Union military successes began outside of Virginia and gradually encircled the state. These included securing control of the Mississippi River (attained with the capture of Vicksburg in July 1863), blockading the Confederate coastline (a process mostly complete by early in 1864), and steadily penetrating the Confederate interior. Union control of western Virginia actually began in 1861 and led, by 1863, to the creation of the Unionist state of West Virginia. The success of Union armies in the trans-Appalachian region of the state buoyed the hopes and secured the lives of Unionists. These individuals, mostly located in counties that bordered the Ohio River, stayed loyal to the Union throughout the conflict and, in doing so, denied Virginia resources (both human and natural) that they had counted on to sustain the Confederate cause. In addition, Union control of this region was a strategic gain because it allowed the North to launch repeated forays into the Shenandoah Valley and beyond.

In eastern Virginia, Lee and his men kept Union forces at bay through mid-1864. With the success of the Overland Campaign, Union general-in-chief Ulysses S. Grant pinned Lee's army down inside its defenses around Petersburg and the end of the war became a question of time. Once he had Lee confined, Grant could exploit the Union's significant advantages in matériel and manpower. Although the siege of Petersburg lasted for almost ten months, even Lee anticipated the eventual outcome. Previous Union commanders in Virginia (especially George B. McClellan, Ambrose E. Burnside, and Joseph Hooker) had failed to exploit the Union's manpower advantage. Grant did not idly waste his soldiers' lives (as some wartime critics complained and Lost Cause arguments continue to maintain) but he did use the larger size of his army to great advantage. Similarly, Grant destroyed the means of sustenance in Confederate Virginia in effort to further reduce Lee's fighting effectiveness. The desperation of Lee's men in April 1865, when hundreds collapsed from hunger along the road to Appomattox, revealed the effectiveness of this strategy.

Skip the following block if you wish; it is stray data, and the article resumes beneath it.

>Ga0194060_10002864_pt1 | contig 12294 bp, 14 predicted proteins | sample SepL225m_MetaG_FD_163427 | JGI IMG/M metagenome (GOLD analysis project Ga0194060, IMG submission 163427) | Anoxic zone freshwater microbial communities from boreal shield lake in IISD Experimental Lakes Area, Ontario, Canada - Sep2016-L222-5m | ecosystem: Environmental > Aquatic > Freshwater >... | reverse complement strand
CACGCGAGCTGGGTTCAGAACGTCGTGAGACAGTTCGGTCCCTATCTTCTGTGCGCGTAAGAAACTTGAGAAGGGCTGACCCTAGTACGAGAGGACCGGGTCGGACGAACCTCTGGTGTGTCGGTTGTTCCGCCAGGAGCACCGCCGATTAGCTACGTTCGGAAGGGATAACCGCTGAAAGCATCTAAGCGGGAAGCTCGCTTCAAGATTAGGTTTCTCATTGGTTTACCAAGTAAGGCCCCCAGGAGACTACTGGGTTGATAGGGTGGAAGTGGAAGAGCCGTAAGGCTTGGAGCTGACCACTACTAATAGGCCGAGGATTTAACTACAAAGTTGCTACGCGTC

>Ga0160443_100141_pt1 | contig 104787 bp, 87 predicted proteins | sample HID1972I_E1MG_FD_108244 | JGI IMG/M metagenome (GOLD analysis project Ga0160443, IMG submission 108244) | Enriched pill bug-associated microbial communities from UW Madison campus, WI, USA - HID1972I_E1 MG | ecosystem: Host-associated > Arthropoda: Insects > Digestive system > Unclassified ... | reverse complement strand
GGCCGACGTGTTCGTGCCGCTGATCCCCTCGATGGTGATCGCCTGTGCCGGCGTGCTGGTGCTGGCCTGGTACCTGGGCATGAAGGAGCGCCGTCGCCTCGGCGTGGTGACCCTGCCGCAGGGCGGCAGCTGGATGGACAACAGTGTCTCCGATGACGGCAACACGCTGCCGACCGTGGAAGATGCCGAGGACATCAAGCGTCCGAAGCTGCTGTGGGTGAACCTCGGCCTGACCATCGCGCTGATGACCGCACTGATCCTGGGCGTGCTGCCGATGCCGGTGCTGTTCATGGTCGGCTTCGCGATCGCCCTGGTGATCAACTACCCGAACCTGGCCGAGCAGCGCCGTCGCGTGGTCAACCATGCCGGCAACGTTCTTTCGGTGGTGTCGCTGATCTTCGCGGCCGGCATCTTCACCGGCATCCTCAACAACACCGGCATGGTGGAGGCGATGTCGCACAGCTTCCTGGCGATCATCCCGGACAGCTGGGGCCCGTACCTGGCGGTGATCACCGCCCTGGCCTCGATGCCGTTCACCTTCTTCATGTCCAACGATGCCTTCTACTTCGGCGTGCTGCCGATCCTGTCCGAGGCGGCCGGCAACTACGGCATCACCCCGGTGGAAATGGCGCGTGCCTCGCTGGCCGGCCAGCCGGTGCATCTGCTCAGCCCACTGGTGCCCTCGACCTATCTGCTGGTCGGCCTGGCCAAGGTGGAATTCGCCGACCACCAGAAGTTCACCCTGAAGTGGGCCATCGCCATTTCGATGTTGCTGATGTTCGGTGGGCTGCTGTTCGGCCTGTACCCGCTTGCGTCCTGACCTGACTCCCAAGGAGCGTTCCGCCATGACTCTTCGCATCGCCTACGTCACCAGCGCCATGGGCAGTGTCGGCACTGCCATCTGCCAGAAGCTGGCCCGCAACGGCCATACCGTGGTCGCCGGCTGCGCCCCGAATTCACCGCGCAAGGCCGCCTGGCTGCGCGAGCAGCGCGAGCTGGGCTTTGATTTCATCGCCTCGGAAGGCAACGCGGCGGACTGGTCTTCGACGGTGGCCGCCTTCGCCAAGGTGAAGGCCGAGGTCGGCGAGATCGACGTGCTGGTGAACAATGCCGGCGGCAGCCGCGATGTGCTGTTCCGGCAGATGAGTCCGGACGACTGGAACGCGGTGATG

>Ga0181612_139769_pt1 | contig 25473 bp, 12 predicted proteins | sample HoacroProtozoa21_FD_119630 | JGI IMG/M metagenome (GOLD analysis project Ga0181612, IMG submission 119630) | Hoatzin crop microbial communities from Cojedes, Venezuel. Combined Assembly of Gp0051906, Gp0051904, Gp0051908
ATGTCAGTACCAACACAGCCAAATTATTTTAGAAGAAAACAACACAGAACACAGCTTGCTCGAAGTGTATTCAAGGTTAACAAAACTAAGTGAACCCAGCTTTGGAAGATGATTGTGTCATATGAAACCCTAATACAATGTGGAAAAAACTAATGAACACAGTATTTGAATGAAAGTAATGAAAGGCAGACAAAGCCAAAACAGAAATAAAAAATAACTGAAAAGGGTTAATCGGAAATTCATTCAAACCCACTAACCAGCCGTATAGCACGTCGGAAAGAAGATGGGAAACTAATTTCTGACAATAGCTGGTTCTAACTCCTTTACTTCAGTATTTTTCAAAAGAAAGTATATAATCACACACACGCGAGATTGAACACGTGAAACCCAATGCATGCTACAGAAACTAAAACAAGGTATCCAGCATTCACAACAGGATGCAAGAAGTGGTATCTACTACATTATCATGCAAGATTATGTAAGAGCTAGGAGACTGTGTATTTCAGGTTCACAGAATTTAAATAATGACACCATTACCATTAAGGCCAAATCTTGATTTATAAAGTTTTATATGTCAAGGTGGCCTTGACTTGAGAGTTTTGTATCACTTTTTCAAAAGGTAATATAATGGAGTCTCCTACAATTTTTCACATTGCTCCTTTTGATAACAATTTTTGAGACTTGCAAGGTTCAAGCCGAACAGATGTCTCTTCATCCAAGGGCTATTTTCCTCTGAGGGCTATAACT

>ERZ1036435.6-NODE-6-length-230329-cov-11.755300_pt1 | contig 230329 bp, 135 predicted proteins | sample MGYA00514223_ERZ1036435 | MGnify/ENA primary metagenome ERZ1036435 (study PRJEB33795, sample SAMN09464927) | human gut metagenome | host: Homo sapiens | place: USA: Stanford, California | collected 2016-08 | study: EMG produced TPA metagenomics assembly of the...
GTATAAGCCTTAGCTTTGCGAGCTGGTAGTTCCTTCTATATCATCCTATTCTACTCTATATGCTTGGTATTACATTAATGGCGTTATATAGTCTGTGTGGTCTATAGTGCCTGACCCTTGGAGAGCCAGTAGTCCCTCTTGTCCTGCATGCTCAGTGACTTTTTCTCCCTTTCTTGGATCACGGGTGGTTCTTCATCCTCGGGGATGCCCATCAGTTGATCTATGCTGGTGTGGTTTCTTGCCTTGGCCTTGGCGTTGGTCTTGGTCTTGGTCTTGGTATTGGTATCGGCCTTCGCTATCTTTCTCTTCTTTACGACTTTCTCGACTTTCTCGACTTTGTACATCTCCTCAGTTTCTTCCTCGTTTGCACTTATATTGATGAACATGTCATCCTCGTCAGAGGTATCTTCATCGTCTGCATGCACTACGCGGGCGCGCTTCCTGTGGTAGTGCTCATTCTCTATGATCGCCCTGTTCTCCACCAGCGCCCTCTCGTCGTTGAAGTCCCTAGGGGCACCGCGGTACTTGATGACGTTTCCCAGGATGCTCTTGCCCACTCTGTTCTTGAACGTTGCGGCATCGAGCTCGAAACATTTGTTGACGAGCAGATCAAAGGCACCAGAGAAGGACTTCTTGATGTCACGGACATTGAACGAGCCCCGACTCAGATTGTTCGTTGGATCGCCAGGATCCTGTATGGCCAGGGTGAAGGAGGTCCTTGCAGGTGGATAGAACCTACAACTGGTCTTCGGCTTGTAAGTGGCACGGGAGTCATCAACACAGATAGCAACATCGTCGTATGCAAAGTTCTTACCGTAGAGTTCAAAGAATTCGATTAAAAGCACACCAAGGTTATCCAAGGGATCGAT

The question of exactly what weight to ascribe to the various elements—both internal and external—can never be fully resolved. What did emerge clearly in the aftermath of the war was that regardless of which factors compelled the Confederates to lay down their arms, only a small minority of white Virginians celebrated their return to the Union. A significant number of them refused to concede the most basic accomplishment of the war—emancipation—for many years. Black Virginians, for their part, rejoiced in the end of the war and the terms on which it had been concluded.

References

Further Reading
Blair, William A. Virginia's Private War: Feeding Body and Soul in the Confederacy, 1861–1865. New York: Oxford University Press, 1998.
Gallagher, Gary W. The Confederate War. Cambridge: Harvard University Press, 1997.
Rubin, Anne Sarah. A Shattered Nation: The Rise and Fall of the Confederacy, 1861–1868. Chapel Hill: University of North Carolina Press, 2005.
Cite This Entry
APA Citation:
Sheehan-Dean, A. Causes of Confederate Defeat in the Civil War. (2012, January 25). In Encyclopedia Virginia. Retrieved from http://www.EncyclopediaVirginia.org/Causes_of_Confederate_Defeat_in_the_Civil_War.

MLA Citation:
Sheehan-Dean, A. "Causes of Confederate Defeat in the Civil War." Encyclopedia Virginia. Virginia Foundation for the Humanities, 25 Jan. 2012. Web. READ_DATE.

First published: March 9, 2010 | Last modified: January 25, 2012


Contributed by Aaron Sheehan-Dean, associate professor of history at the University of North Florida in Jacksonville.